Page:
The Art of Bian-Lian at a Traditional Shanghainese Restaurant


In November last year , I was in Shanghai for a meeting.  A place that really stood out  for me was this reastaurant that served Traditional Shanghainese food. The first thing you will notice when you step inside the restaurant is the raised stage, that is the center attraction of the room. Apparently this is one of the best Sichuan/Szechuan dinners in town,  complete with the famous cultural performance of “face-changing” masks or Bian Lian. The performance is an ancient art form that is secretly held by its masters. There is a brilliant movie in 1996 by the chinese director Wu Tian-Ming called “King of Masks” or “Bian Lian” which tells the tale of such a master, the dying art and other cultural/social insights of old China. A must see by all ages!

DSC08151All the tables are arranged to face the stage and we had ‘private’, open concept rooms each, facing the stage.


The food looks fantastic but I am a little hesitant about digging right in because the theme for the night is  Sichuan i.e. ‘chili corns’ or ‘chili oil’ in epic portions, and I of all people know the less than appealing side-effect of too much chili oil. This noodle you see, tastes and has the texture of chee cheong fun (rice flour noodles) but the only difference is the spicy chili sauce that it comes with.


Pork knuckle, chopped up into bite sizes to aid munching.


Bamboo shoots to nibble on and this comes with more spicy chili oil dip.


More chewy bamboo – excellent beer food.


Strips of pork belly, to be dipped in chili oil and garnished with cabbage.


The amount of chili oil they use in this meal is astronomical.

The face changing, or “bian lian” in Chinese, is an amazing feat. Too bad the stage was so far away from were we stood, so even the best zoom only can do so much. Anyway, the performer is suppose to wave his arms and twist his head, and this will result in the painted masks changing repeatedly.

Face changing began 300 years ago, during the reign of the Qing Dynasty. Initially, the basic art was that, opera masters would changed the color of their faces during performances by blowing into a bowl of red, black or gold powder. The powder would adhere to their oiled skin quickly. Sometimes, the actors would smear their faces with colored paste concealed in the palms of their hands. The changing of types of lian pu (Chinese opera facial make-up) and colours reflect a character’s mood: for instance, red represents anger and black represents extreme fury.

Face-changing was first used in a story about a hero who stole from the rich to help the poor. When he was caught by feudal officials, he changed his face to puzzle them and escaped as a result. How clever! More recently the opera masters began using layers of masks made of oiled paper or dried pig bladder. Skilled performers could peel off one mask after another in less than a second. Modern-day masters use full-face painted silk masks, which can be worn in layers of as many as twenty-four, and be pulled off one by one. This is what I call being “thick skinned’.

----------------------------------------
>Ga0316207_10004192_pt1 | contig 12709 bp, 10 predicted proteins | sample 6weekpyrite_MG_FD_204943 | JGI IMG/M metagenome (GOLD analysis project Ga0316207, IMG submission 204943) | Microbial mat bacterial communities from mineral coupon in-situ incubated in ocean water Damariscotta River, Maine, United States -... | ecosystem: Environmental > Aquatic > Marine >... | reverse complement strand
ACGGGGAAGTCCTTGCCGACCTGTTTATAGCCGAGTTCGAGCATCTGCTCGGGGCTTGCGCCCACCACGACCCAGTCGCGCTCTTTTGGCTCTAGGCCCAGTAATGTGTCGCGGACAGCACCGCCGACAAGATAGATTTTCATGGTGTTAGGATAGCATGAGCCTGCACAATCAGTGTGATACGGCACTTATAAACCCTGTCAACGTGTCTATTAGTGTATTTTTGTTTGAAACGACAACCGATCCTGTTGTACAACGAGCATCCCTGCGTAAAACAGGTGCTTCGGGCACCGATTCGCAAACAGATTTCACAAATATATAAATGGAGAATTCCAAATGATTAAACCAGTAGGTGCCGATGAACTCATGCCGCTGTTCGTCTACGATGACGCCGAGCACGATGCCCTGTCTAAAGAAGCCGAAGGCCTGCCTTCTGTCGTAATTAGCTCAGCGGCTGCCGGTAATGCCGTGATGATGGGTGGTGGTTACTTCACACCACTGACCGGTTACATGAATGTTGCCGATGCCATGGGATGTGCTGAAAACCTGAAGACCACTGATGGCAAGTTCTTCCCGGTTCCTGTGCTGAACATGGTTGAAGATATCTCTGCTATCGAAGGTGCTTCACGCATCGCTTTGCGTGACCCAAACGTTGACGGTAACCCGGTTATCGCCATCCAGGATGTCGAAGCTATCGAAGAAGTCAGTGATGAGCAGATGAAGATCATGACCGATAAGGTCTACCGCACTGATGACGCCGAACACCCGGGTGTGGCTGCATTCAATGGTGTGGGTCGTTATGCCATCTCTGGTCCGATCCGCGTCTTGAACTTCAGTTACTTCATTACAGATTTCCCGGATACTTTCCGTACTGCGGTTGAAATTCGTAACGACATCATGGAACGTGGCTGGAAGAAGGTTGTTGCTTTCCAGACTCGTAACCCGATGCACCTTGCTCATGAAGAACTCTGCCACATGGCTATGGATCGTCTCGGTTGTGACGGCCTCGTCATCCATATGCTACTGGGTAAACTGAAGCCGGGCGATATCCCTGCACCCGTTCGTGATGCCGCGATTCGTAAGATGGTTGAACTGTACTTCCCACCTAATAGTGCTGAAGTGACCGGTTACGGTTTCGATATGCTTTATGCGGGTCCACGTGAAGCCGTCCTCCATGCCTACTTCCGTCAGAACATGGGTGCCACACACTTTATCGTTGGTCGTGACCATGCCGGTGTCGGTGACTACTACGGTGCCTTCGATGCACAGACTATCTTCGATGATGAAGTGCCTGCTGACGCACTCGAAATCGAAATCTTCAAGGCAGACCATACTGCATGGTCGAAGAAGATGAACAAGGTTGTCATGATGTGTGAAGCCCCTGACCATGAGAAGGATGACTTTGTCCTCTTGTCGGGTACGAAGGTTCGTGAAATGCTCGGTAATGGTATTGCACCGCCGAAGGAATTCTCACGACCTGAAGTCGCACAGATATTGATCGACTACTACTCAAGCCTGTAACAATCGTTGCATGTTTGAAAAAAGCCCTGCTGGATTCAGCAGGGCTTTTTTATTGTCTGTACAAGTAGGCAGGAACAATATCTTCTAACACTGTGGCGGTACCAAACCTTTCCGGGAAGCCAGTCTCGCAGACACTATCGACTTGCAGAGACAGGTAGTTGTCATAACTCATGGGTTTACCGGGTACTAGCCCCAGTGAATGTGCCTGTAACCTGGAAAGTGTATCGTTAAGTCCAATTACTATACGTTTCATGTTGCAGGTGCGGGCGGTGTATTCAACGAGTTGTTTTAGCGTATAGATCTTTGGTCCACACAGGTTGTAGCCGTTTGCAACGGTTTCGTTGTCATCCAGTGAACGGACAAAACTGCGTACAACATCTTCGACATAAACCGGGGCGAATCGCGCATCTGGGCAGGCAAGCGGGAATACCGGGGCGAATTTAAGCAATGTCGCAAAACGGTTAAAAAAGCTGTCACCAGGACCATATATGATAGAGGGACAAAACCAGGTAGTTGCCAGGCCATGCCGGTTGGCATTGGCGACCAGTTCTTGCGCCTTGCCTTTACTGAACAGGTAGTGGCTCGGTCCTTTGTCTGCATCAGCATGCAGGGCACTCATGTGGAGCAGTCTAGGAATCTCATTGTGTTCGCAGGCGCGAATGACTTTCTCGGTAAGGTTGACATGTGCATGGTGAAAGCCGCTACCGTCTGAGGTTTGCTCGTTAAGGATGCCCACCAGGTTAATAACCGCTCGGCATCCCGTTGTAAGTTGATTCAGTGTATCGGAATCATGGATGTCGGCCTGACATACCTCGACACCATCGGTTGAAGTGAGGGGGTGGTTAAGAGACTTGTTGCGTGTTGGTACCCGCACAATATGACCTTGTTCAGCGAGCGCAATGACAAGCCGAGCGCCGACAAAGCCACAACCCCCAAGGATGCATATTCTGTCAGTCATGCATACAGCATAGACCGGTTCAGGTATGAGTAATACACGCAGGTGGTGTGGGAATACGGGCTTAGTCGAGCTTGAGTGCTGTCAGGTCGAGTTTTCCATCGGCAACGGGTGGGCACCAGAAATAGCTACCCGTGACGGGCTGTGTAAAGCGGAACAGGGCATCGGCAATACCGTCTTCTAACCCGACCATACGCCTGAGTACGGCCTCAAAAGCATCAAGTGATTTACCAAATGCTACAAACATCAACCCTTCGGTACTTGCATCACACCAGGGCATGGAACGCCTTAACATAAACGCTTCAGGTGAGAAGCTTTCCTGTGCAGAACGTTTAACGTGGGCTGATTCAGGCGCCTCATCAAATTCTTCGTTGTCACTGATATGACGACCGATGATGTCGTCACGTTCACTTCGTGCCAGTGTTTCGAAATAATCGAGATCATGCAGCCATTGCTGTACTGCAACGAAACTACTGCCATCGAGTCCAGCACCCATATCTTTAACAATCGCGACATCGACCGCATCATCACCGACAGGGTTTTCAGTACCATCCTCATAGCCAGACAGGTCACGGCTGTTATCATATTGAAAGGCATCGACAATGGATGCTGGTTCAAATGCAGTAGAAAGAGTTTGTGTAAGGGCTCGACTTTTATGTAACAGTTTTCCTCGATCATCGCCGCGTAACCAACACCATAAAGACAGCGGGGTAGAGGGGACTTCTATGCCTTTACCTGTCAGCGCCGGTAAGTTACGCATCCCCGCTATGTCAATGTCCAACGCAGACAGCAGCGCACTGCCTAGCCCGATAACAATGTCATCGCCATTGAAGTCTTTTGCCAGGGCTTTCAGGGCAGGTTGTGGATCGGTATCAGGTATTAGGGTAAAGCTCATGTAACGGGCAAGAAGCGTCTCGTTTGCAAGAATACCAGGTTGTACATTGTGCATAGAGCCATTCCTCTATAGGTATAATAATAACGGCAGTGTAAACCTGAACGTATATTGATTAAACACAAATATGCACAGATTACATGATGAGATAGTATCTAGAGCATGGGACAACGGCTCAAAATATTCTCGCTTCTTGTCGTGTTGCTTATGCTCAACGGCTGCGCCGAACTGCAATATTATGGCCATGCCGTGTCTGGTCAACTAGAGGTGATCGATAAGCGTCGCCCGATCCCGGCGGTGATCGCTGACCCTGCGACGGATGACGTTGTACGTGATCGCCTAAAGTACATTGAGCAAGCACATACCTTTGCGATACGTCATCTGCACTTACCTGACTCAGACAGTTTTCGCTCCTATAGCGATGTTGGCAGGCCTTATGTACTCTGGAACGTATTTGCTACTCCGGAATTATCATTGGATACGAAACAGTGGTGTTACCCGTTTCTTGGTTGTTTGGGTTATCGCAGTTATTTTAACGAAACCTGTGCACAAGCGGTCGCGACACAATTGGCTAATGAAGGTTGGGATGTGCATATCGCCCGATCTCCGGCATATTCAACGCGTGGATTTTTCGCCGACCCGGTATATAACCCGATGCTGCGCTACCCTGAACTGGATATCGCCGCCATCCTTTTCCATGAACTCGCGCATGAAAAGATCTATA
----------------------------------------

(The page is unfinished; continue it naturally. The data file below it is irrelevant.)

Anyway, after that really interesting performance, back to the food. This next dish , I did not have the guts to touch – beef and chicken sashimi. Well, let me just say that if there is one thing I will not eat in China, it is raw meat. That’s just tempting fate, really.


Some from of tofu. The texture was rubbery but I guess the best way to eat this is with more chili oil?



Deep fried fish in Chili oil. This was just so-so. The fish was not that fresh.


Satay prawn – another addictive beer snack. These were stone grilled and had a gorgeous smoky aroma.


At some point someone ordered the famous Maotai, that is arguably the most famous Chinese liquor, or baijiu. It is produced in a town called Maotai, in the city of Renhuai. I was told by my Chinese colleagues that this town of Maotai possesses a unique climate and vegetation that contributes to the taste of the drink. Maotai, which is classified as sauce-fragranced because it offers an exceptionally pure, mild, and mellow soy sauce-like fragrance that lingers after it is consumed, is distilled from fermented sorghum and comes in different versions ranging in alcohol content from the standard 53% by volume down to 35%. We had the 53% one! That devilish smile of the pretty waitress tells you that she knows how the night is about to degenerate.


What can I say? The Maotai tastes like what turpentine smells like. Interestingly though, if you consume the Maotai with loads of chili peppers the taste is actually bearable. Here is the chicken chili peppers. There is no way to avoid the burn even if you do pick out the chili bits because even the chicken has absorbed the sting of the chili due to the cooking style of this dish.


Finally the waiter brings in the sweets. This is the corn dumpling – extremely sweet and doughy.


And some sort of vegetable dessert made with chives and flour but prepared as a sweet.

Shanghai 2-1

The Maotai – pungent and dangerous. But not as dangerous as when drunk as this abomination. Submarine. The chinese version of the submarine is Tsingtao Beer with Maotai submerged in it, drunk as one swift shot. My Chinese colleagues told me this “If you want to close a deal with the purchasers , you must drink. One bottle Maotai, one million dollar deal”.. So drink!

Three shots later and you will feel the earth move under your feet, not to mention the  lurching contents of your stomach. My Chinese colleagues can drink 10 – 12 shots of these and still stagger home. Amazing!

The tea pouring performance was the last presentation for the night. By this time, most of us were clutching our maotai-ed heads, unable to really appreciate the full extent of this amazing tea acrobatics/kungfu.

Tomorrow is a new day, thank God.. and tomorrow.. I get to visit the famous Whampoa Club!


Leave a Reply

Your email address will not be published.